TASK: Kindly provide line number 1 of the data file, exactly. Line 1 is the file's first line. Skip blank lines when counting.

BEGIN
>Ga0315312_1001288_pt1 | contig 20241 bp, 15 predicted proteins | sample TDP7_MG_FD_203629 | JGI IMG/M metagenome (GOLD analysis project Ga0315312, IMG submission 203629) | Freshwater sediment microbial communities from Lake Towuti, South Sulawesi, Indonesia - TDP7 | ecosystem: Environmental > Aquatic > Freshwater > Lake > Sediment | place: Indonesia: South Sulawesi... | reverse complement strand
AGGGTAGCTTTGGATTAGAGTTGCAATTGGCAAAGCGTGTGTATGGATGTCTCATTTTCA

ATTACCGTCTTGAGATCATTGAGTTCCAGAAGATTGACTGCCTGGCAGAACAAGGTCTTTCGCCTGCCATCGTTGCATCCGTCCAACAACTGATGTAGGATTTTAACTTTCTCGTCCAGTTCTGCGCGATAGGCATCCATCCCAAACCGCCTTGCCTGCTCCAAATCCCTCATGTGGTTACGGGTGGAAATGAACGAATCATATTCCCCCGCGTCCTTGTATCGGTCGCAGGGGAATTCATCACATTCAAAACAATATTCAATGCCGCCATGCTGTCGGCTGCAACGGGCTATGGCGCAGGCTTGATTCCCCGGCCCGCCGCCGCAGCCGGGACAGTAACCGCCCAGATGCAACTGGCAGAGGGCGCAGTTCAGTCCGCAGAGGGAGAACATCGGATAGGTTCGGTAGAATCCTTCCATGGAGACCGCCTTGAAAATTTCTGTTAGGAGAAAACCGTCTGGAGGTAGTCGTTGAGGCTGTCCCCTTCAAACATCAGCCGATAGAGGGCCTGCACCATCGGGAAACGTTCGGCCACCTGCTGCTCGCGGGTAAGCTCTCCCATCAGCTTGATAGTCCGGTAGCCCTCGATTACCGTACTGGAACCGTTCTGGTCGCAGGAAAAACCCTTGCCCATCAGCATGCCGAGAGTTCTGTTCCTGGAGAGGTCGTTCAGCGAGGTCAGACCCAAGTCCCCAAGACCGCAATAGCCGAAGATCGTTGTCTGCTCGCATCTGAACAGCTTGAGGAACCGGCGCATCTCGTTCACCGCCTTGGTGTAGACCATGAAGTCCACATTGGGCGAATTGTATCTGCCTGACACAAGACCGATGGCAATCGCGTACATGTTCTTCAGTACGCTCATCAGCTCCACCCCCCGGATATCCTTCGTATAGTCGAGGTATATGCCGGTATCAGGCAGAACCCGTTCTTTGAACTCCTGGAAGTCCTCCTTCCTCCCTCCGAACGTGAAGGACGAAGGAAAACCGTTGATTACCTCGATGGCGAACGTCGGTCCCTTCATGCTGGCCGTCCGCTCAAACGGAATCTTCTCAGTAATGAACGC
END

>Ga0315312_1001288_pt1 | contig 20241 bp, 15 predicted proteins | sample TDP7_MG_FD_203629 | JGI IMG/M metagenome (GOLD analysis project Ga0315312, IMG submission 203629) | Freshwater sediment microbial communities from Lake Towuti, South Sulawesi, Indonesia - TDP7 | ecosystem: Environmental > Aquatic > Freshwater > Lake > Sediment | place: Indonesia: South Sulawesi... | reverse complement strand